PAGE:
Film Review – Noah (2014): Eddie’s Take

Noah - post

Title – Noah (2014)

Director – Darren Aronofsky (The Fountain)

Cast – Russell Crowe, Jennifer Connelly, Emma Watson, Douglas Booth, Logan Lerman, Anthony Hopkins

Plot – It’s the biblical story of Noah (Crowe), Aronofsky style! Tasked by the Creator to build an ark that will withstand an impending flood sent to wipe out mankind, Noah and his family will have to deal with rock guardians, crazed tribal leaders, unplanned pregnancies and a grandfather that sure does like his berries.

 “My father said that one day, if man continued in his ways, the Creator would annihilate this world”

 Review by Eddie on 3/04/2014N1

 Disclaimer: obviously this is not taken from anywhere and is completely made up, although for some reason I can’t help but shake the feeling I might not be far off the actual mark.

Joking aside and getting back on track in regards to the task at hand; Darren Aronofsky’s dream project of turning the few chapters long Biblical tale of Noah into a full length feature film has taken narrative license to an all new level, with a much longer seeming 2 hour epic that gives us Noah as we’ve never seen him before, rock monsters included!

Having the dubious honour of containing this year’s first stand out cringe-worthy scene in the form of a berry hunting Anthony Hopkins, Noah is also a film that makes the statement of “It’s not about the journey it’s about the destination” seem tailor made for it, for upon films end there is no denying what you have just witnessed is a film of much wrong doing yet a film of much virtue. In tailoring the simple story of Noah into something much larger, Aronofsky has clearly bitten off more than his talented teeth can chew and ends up with a film that is at times unbelievably lame and in the next moment jaw-droppingly awesome.

Always a keen eye for the beauty in films from his very first film PINoah allows Aronofsky’s dreams to run wild on screen with stark barren landscapes, animal infested waters, life springing forth from nothing and perfectly framed shots of Russell Crowe and his ever impressive facial fuzz just some of the highlights that make Noah a big screen must despite its many narrative missteps. All this beauty that Aronofsky captures is complemented by some fine all round performances, in particular from grizzled lead Crowe who delivers what could be his best performance since A Beautiful Mind and Jennifer Connolly who again proves to us that she’s one of the most powerful actresses in the business. Emma Watson is again solid as the new addition to the tale Ila with Logan Lerman, Anthony Hopkins and the misplaced cockney gangster that is Ray Winstone’s Tubal-cain letting the team down in the acting stakes.

With so much going on in this picture it’s hard to pinpoint what exactly makes it the conflicting type of movie that it is. The first 40 minutes of this film offered nothing to me as a viewer and it’s no wonder some may leave before the floods hit (as some kin of my co-blogger Jordan actually did, read his Noah take here) yet as mentioned earlier the end is what makes the journey worth it and the way in which Noah ties up its tale is without a doubt in my mind quietly powerful and relevantly thought provoking.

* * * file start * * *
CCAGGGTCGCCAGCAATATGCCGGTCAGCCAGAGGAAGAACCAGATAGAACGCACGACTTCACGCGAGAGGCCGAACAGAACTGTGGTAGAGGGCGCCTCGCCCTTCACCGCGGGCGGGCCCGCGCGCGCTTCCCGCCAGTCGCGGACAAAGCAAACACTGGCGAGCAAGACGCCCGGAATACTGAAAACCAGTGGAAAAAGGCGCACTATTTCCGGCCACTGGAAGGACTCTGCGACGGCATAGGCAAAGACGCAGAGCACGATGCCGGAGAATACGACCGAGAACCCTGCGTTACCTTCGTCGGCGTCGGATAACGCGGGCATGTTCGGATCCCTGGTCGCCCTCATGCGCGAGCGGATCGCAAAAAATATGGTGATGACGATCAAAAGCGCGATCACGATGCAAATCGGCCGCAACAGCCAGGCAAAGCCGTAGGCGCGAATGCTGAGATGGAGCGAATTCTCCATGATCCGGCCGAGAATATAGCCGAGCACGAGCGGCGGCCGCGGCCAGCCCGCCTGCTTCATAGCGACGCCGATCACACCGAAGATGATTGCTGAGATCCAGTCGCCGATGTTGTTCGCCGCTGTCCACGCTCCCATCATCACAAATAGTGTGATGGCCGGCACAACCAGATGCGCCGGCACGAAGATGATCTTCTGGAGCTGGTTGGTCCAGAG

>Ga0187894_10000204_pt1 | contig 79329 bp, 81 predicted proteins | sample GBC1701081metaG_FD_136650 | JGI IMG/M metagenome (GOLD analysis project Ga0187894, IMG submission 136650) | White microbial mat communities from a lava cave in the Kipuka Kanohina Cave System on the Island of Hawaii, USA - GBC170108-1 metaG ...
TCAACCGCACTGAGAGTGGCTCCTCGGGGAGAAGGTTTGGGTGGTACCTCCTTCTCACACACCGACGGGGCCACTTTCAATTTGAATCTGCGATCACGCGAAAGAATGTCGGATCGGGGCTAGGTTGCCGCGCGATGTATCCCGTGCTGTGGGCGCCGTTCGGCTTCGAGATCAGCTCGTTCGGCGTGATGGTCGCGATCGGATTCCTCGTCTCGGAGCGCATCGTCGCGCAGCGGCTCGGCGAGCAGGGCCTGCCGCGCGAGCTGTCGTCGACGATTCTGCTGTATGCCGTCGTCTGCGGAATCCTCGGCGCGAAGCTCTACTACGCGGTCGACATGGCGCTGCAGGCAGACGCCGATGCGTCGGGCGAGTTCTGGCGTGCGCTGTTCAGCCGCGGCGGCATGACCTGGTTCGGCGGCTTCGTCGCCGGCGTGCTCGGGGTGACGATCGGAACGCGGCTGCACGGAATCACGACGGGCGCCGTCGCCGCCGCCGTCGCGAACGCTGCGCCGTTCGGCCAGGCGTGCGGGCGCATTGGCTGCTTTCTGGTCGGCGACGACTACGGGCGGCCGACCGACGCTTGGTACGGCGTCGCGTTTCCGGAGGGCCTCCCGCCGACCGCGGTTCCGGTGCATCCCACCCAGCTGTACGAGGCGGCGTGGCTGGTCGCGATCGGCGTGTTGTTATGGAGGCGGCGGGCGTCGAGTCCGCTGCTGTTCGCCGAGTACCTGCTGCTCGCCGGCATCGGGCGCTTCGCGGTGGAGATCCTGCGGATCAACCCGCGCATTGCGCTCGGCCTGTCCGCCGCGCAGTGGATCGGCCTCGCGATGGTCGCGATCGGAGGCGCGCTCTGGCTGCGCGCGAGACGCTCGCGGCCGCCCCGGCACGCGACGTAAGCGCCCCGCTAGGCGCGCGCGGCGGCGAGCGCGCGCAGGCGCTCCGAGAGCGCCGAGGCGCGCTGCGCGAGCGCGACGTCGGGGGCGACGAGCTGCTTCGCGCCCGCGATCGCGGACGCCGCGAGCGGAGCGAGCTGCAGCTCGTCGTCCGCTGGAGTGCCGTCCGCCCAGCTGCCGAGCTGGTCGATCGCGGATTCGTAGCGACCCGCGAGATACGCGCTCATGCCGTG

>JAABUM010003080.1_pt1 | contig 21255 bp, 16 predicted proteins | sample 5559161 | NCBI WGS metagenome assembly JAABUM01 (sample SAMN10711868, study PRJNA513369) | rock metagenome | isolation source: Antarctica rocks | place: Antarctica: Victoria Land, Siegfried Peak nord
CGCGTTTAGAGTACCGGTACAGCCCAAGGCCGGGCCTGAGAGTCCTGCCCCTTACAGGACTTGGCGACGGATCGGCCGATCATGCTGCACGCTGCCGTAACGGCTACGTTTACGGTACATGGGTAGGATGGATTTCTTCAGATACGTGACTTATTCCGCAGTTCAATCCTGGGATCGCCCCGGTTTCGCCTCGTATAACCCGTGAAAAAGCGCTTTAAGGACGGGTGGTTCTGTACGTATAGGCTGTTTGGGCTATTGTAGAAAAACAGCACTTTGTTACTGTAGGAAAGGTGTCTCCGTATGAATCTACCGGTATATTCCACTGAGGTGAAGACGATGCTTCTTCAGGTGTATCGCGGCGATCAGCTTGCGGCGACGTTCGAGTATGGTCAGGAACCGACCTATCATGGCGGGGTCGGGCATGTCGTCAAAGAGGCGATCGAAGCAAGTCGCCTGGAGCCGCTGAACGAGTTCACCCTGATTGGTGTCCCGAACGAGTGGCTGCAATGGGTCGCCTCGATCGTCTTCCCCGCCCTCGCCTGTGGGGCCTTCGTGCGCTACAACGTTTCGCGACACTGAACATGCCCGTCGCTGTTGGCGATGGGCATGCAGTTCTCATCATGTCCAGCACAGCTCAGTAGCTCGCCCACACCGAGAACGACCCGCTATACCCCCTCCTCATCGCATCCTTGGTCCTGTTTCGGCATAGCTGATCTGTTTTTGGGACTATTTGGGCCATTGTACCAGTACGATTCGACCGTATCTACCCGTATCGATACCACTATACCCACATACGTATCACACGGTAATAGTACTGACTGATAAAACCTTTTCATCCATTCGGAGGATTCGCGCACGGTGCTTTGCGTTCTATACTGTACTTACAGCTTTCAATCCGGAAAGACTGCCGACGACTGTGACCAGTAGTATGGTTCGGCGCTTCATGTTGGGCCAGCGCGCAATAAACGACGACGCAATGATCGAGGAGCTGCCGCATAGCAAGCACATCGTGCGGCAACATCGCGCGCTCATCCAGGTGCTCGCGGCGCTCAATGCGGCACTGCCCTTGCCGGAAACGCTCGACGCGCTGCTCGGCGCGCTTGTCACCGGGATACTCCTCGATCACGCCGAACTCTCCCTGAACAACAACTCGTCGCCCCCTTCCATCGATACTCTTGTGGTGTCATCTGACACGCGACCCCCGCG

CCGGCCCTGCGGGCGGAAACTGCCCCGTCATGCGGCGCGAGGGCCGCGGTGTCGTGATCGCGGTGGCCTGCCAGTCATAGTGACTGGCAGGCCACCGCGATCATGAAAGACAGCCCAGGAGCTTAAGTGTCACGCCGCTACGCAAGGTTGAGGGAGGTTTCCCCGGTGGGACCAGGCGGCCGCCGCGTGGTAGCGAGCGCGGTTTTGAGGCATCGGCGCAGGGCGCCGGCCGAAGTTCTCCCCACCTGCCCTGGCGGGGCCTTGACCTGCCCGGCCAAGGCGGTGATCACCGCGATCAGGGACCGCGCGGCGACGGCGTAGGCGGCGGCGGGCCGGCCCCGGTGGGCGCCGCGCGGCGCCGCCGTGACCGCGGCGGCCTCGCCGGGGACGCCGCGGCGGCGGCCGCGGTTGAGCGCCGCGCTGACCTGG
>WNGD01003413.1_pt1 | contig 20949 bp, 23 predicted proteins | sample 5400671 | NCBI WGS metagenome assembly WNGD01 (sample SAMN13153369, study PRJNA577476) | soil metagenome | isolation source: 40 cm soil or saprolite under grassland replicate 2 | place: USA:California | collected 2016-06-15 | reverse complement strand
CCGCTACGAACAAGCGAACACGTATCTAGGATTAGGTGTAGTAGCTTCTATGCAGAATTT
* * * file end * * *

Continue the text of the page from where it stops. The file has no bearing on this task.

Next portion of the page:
This is not the Bible Noah, but Aronofsky’s Noah, and only the years to follow will allow us to truly call Noah a success or a failure and the messing with the tale that at its core is relatively simple (seriously how quick was the ark built here and how long was the arks journey?!) works mainly against the film. I sit firmly on the fence with this well shot and acted film but would easily jump to its defence if someone were to try to demean a film that has many flaws yet more to say than countless other films these days and says them in a frequently eye-popping, stunning way.

3 spiked cups of tea out of 5

Hmmm berries!

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28 responses to “Film Review – Noah (2014): Eddie’s Take

  1. Totally agree with everything you said.

    I enjoyed it for all the wrong reasons lol, and you listd some of them, like the Dead Calm-type plot near the end and the rock monsters were a great surprise. And all the visuals. Great stuff!

    Anthony Hopkins character still confuses me. And he was kind of creepy in a pedophile-uncle type way.

    When everything’s taken into account, it does seem like a wasted opportunity/pointless exercise in terms of storytelling. I reckon they could’ve done something more profound with it.

    I’ve seen the movie twice by the way.

    • Gee twice already must of struck quite a chord with you in some way which is cool to hear.

      Visually the movie is outstanding and in years to come the stranger elements of the piece might become more meaningful or even more random!
      Eddie

  2. Good review, I’m looking forward to this. I wonder if anyone ever paid attention to that Genesis passage “and there were giants in those days.” Something like that, I’m not much of a biblical scholar, but apparently Mr. Aronofsky gave his view of this.

    • Hi mate, seems like he took some obscure references to fallen angels as his inspiration for the Rock Monsters or Watchers. He pretty much made a whole new story up which at times isn’t to bad a thing.
      Eddie

      • I shall give it a shot, indeed. I have no religious predisposition to work up a good old fashioned “crucified” rant. 🙂